Islamic childhood centre open to all cultures

LIBBY WILSON
Last updated 05:00 28/05/2014
Islamic early childhood centre
Chris Hillock/Fairfax NZ

READY TO ROLL: The Waikato’s first Islamic early childhood centre, Iqra Educare, is taking enrolments. Pictured are head teacher Natasha McCosh, left, governing board executive member Yasmin Khan, and teachers Leena Noorzai and Sophia Ali.

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The cultural mix planned for the Waikato's first Islamic early childhood centre means kids could be reading Cinderella, Ramadan Moon or a book in te reo.

Iqra Educare is on the site of the Boundary Road mosque in Hamilton and will bring together Islamic, Kiwi and Maori culture.

The centre is licensed for 30 pupils and is now open and accepting enrolments.

"It's been such an exciting journey for all of us," governing board executive member Yasmin Khan said.

"For some of the [Muslim community] parents, it's a big thing for them because it's in the premises of the mosque. So they can relate. They can feel comfortable. Because some of them do have language barriers."

A survey last year showed a large number of children in the local Muslim community weren't in early childhood education, so Iqra Educare was developed to help increase that number.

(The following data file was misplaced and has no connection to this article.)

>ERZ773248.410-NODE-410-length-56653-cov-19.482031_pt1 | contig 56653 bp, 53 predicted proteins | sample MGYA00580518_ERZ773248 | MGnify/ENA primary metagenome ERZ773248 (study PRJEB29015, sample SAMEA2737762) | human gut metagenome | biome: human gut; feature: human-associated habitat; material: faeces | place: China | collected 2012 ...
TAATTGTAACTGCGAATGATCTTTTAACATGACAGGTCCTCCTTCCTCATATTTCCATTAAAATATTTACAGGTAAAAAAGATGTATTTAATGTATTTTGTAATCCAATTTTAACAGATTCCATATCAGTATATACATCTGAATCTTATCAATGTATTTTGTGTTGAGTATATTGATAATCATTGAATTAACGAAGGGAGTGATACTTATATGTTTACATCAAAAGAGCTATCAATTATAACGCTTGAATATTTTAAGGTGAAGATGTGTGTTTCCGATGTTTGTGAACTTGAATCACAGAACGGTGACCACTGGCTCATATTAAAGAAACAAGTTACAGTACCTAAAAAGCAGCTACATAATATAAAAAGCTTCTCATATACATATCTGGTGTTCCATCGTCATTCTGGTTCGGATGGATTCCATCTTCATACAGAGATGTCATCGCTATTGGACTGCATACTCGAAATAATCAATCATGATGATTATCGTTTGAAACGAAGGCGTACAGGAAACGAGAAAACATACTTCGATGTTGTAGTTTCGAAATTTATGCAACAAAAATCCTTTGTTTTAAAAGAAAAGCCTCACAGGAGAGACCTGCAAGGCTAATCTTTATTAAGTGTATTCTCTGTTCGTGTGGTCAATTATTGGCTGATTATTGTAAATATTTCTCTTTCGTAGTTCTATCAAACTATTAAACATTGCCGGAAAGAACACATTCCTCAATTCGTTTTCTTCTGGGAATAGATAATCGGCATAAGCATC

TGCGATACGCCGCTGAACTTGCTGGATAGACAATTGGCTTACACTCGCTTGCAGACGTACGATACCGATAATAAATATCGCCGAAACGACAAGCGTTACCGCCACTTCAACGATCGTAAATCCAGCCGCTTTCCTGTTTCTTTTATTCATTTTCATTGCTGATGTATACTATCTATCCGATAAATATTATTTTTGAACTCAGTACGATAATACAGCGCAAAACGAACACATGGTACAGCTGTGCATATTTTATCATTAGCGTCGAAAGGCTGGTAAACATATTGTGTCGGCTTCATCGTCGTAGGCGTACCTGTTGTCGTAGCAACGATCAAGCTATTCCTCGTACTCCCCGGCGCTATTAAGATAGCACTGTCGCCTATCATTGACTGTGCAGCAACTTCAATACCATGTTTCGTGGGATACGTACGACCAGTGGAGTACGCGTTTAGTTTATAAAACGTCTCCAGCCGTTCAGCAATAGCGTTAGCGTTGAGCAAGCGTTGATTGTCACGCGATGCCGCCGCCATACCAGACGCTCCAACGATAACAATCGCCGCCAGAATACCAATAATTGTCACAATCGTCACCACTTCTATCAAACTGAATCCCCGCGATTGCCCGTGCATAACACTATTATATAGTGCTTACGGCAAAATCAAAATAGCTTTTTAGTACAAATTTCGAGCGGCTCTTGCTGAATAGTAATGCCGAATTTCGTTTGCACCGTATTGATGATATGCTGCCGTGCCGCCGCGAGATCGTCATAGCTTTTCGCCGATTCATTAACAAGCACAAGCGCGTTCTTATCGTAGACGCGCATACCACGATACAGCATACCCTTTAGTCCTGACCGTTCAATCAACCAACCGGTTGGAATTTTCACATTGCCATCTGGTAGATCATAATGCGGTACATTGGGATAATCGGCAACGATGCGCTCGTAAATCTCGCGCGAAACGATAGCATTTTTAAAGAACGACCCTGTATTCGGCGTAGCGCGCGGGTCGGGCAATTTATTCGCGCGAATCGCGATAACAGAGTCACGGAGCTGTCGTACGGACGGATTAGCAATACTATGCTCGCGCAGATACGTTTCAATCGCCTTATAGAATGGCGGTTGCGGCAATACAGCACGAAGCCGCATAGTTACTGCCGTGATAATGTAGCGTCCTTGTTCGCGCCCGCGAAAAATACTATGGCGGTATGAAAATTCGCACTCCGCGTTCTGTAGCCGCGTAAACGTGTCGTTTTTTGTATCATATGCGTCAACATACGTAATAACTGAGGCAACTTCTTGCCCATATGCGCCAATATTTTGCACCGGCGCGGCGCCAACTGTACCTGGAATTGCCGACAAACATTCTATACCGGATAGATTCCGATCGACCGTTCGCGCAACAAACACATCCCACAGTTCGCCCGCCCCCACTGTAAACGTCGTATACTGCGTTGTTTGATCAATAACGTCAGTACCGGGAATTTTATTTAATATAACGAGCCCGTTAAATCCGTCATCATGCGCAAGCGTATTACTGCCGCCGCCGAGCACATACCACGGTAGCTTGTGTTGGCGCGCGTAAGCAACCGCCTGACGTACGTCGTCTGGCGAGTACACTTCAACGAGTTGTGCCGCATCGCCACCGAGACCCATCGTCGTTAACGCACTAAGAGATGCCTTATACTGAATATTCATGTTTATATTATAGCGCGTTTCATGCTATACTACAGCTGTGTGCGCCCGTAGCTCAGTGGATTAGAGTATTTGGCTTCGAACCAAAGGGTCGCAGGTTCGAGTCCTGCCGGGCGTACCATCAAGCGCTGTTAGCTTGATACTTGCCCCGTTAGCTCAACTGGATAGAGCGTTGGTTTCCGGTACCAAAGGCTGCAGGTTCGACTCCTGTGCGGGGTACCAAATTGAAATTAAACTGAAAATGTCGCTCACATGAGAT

However, it is open to all ethnicities and the team welcomes interested families to drop in.

The centre's name, Iqra, is the first word in the Koran and means to read or to recite, Khan said.

The centre will have Islamic values and blend Islamic curriculum with New Zealand's early childhood curriculum Te Whariki.

A love for God, family and the community would be base values but Khan said it wasn't all about religion.

"We're not teaching them to memorise the Koran. It's just like any other centre but just having basic Islamic values."

The cultural immersion approach would be similar to the idea behind kohanga reo, she said.

Head teacher Natasha McCosh said they wanted to create a multicultural centre more representative of today's New Zealand.

Around ten children are enrolled up so far and there has been interest from families representing a variety of cultures, including Maori, Samoan, Afghan and Somalian.

Islamic values are reflected with halal food for the supplied morning and afternoon teas, no pork on the premises, and prayers before meals.

Children at the centre will also celebrate Islamic events like Ramadan and the festival of Eid (at the end of Ramadan), as well as important times like Matariki (the Maori New Year).

The centre is also inspired by the Reggio Emilia approach of an "emergent curriculum" which is partly determined by the children's interests.

Three qualified and registered teachers are employed at the centre. libby.wilson@fairfaxmedia.co.nz

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- Waikato Times

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